CVS for MVS has come
it or not, Big Iron Mainframes are quickly coming into the 21st century.
And one of these advances are due to the introduction of POSIX services
and Unix System Services (USS) to the MVS operating environment.
Now, many of the GNU software packages you've enjoyed in the Linux and
Unix world are now available on MVS.
One of the most popular of these tools is the Concurrent Versioning
System, or CVS. This is an easy to use source librarian software
package that allows one or more programmer to manage, protect, and archive
your important intellectual properties.
Why use a source code librarian?
Why use CVS?
It provides an in-depth history of what changes have occurred to a source
module. Even (and especially) if the source is being maintained by
a single person, this can be a real asset. How many times have you
made a set of changes to a copy of your source, only to realize that they
are all wrong, and you need to start over? The CVS software allows
you to track what changes you have made, and can even allow you to revert
to earlier versions.
It allows for creating copies of your source at a specific release or date.
This can help when trying to support previous releases, or identify when
a certain behavior started (or stopped) occurring.
The source repository can act as a back up to the source being developed.
What else can CVS do?
CVS provides concurrent editing. Many librarians require a developer
to "lock" a software module when they begin making modifications to it.
CVS allows multiple people to make changes at once. When changes
are checked in, any previous changes can be automatically incorporated
into your source. This gives you the ability to test your changes
with those changes other programmers have done before.
CVS was designed to be much more efficient in a network environment.
While other librarians will transfer a copy of the entire repository file
(including the base file and all changes made), CVS only transfers the
reconstituted file. This can save considerable time, especially if
the source module has many revisions. And to make things even better,
CVS can provide data compression for data sent over the network.
In one benchmark, checkout times were reduced from 6 hours to 5 minutes.
CVS is available for many different platforms. CVS manages source
codeset and format differences between platforms.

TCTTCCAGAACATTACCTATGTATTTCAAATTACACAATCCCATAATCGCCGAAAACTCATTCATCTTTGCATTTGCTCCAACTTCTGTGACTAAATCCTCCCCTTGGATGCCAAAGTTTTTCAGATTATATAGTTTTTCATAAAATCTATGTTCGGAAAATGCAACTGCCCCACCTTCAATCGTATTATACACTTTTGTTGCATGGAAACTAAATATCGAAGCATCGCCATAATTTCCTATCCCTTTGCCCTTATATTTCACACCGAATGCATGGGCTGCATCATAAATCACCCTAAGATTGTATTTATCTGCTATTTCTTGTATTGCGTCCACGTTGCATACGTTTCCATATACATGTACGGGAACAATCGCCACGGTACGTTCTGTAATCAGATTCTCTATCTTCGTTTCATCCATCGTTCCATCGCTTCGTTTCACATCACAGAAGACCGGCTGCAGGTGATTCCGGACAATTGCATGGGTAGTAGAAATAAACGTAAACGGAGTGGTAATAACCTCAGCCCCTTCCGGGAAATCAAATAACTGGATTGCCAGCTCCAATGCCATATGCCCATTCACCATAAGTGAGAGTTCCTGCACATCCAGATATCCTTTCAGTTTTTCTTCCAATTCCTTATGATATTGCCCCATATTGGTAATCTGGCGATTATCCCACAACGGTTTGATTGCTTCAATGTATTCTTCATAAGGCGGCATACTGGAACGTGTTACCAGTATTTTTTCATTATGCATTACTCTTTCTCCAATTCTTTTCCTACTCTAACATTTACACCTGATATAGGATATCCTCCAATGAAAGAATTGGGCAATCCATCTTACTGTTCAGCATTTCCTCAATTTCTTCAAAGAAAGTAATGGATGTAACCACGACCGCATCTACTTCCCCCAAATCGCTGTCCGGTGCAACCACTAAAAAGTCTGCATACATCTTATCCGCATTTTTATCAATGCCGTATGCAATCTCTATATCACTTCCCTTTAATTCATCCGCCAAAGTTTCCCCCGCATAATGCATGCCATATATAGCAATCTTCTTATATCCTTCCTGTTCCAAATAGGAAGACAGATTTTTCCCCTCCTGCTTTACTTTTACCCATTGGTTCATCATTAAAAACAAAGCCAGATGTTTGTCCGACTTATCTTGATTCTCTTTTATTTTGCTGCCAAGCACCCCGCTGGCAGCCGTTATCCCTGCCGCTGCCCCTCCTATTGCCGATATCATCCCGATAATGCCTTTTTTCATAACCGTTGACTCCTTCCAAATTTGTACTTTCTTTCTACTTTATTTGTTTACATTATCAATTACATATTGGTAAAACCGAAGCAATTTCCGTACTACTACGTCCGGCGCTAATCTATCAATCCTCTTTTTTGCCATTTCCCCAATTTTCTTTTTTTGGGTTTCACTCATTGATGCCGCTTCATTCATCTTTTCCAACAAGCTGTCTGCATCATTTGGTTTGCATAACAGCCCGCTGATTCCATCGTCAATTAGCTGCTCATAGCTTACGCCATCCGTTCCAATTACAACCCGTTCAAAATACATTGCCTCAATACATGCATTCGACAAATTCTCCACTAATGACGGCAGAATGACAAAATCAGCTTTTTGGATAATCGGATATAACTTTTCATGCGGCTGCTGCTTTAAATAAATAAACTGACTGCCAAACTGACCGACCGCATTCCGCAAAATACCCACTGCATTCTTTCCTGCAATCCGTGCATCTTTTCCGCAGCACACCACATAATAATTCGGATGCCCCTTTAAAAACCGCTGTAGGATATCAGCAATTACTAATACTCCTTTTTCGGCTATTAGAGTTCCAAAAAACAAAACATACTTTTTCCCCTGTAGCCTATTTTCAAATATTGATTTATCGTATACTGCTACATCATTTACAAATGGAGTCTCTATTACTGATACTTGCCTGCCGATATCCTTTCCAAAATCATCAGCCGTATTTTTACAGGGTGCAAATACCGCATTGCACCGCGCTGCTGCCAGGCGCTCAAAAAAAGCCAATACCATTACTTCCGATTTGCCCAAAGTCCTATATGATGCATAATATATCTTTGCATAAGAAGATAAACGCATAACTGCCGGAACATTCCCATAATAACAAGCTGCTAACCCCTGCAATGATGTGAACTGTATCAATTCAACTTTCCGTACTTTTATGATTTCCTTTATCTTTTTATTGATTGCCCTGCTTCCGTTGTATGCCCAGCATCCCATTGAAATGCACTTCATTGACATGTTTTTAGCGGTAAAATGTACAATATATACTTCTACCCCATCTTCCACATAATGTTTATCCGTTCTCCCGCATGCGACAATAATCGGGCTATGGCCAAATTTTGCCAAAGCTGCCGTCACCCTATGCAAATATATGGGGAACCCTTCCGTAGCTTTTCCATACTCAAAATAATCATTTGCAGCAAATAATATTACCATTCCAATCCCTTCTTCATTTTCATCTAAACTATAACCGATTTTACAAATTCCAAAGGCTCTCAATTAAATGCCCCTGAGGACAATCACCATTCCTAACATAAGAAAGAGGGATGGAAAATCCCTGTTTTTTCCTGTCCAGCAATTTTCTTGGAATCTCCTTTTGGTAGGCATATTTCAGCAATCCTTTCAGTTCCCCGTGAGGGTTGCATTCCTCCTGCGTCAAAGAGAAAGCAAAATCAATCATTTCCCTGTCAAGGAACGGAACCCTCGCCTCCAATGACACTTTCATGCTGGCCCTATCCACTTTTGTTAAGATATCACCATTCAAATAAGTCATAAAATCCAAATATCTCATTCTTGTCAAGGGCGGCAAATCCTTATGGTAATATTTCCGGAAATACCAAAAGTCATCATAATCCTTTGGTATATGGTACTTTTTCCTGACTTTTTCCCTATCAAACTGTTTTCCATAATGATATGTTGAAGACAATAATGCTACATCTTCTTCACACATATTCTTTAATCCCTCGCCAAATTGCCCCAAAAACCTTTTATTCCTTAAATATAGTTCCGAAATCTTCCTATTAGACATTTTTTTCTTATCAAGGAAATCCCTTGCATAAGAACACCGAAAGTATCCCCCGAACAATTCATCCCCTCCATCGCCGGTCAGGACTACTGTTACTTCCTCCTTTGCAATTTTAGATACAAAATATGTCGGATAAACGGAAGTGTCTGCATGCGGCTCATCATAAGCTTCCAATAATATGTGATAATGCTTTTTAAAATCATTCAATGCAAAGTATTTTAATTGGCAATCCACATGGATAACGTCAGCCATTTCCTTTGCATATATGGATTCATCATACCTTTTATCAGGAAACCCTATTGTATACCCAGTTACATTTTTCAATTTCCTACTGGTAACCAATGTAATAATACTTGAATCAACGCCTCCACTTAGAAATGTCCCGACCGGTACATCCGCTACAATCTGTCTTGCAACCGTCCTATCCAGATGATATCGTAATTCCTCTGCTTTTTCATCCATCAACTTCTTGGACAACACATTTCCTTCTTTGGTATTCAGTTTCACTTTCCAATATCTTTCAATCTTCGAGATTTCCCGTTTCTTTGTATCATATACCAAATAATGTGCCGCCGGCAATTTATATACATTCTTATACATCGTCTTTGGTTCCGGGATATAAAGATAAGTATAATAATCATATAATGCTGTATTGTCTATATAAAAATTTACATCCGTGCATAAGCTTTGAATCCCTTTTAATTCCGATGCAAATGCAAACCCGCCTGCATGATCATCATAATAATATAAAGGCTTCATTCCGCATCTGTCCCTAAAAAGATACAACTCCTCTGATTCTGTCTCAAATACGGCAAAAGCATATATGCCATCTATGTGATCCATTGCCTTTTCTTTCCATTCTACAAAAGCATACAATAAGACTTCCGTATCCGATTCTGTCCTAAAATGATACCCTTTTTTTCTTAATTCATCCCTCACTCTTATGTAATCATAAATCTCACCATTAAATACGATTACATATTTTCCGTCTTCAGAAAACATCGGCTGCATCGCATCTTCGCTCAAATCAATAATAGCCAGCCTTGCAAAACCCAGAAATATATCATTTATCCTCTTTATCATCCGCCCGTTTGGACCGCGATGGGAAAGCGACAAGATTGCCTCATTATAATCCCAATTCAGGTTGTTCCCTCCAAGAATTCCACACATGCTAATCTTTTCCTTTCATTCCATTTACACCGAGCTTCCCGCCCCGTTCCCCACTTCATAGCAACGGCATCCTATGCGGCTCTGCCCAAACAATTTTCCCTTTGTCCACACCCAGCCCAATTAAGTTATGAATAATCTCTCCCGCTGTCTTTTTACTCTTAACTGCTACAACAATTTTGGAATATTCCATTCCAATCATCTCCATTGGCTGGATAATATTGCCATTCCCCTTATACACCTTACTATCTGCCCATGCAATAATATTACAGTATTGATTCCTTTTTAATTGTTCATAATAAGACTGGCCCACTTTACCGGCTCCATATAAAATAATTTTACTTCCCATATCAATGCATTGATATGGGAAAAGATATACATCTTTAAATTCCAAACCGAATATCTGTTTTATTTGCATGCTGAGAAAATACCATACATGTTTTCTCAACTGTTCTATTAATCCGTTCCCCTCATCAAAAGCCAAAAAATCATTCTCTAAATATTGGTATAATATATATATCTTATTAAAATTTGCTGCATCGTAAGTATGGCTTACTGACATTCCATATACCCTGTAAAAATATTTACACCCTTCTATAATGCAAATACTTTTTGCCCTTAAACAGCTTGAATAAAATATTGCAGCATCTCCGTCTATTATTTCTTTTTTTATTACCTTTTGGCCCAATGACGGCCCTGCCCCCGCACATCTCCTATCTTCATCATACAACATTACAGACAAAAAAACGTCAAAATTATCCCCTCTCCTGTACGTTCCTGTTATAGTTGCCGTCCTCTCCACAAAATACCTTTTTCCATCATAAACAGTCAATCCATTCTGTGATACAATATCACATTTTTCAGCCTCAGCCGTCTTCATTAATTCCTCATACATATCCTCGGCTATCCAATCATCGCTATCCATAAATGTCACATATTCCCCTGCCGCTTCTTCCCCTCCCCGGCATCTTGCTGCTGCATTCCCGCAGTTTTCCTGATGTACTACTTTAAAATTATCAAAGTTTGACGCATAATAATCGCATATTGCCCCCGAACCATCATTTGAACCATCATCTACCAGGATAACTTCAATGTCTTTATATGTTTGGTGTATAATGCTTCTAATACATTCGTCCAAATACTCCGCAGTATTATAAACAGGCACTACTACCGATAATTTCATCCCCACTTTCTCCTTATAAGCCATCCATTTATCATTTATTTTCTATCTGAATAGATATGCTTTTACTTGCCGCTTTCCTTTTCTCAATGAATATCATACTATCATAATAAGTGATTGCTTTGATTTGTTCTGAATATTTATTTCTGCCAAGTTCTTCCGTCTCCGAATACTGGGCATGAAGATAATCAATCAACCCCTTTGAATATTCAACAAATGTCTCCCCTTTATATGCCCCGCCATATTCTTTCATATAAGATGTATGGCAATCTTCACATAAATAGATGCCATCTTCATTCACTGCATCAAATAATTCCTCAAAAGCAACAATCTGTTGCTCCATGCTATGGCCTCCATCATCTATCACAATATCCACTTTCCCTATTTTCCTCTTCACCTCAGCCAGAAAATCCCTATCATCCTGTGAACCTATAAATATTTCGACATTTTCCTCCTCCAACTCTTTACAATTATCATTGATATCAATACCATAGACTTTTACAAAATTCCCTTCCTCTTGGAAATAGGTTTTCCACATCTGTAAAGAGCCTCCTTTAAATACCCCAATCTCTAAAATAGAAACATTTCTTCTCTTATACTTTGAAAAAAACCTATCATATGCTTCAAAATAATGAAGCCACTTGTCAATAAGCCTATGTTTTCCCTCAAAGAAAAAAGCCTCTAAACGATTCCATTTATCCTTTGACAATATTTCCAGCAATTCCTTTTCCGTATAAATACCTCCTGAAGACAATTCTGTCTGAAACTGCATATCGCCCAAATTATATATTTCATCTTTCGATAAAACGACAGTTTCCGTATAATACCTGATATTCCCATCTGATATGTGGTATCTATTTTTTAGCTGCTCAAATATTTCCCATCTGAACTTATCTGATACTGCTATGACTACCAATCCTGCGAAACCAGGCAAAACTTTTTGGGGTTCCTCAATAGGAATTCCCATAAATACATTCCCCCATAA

What is the status of the CVS for MVS port?
Allows you to manage files at the file, directory or module level.
Checkout file(s) as of a specific date, symbolic version, or a numeric
Manage multiple versions via branching and merge changes between branches.
Manage binary as well as text files.
Provide access and modification control.
Has extensible modification control and reporting.
How do I use CVS for MVS.
The entire CVS source is compiled. Only the client portions have
had much use. Since this software is considered in beta test, please
let me know if you are using this software and any problems (or lack thereof)
that your having.
The latest (drop 3) version has solved problems to binary file checkout
Where can I find out more on CVS?
Where can I find CVS for MVS?
If you have any comments, questions, or problems on the MVS port, feel
free to contact me at: email@example.com.
CVS for MVS operates under MVS with POSIX(ON) and with an HFS file system.
It is best used under USS but can be run under batch or TSO with the proper
USS segment set up.
After you copy or compile the executables, move it to a location on your
Set up the CVSROOT
environment variable. Only the local and PSERVER
protocols are supported in a client/server configuration..
If you are using CVS locally, do the cvs
init command to set up your CVSROOT directory.
If using PSERVER, do a "cvs login" command to set up your password file.
Read the most excellent manual.
Check out your favorite code.
New: CVS for MVS now has a mailing list server. To subscribe/unsubscribe go to
CVS for MVS is the result of the efforts of several people:
Wayne Johnson (firstname.lastname@example.org)
Preston Bannister (email@example.com)
Jeff Trawick (firstname.lastname@example.org)
And probably other's I haven't heard of. Thank you all!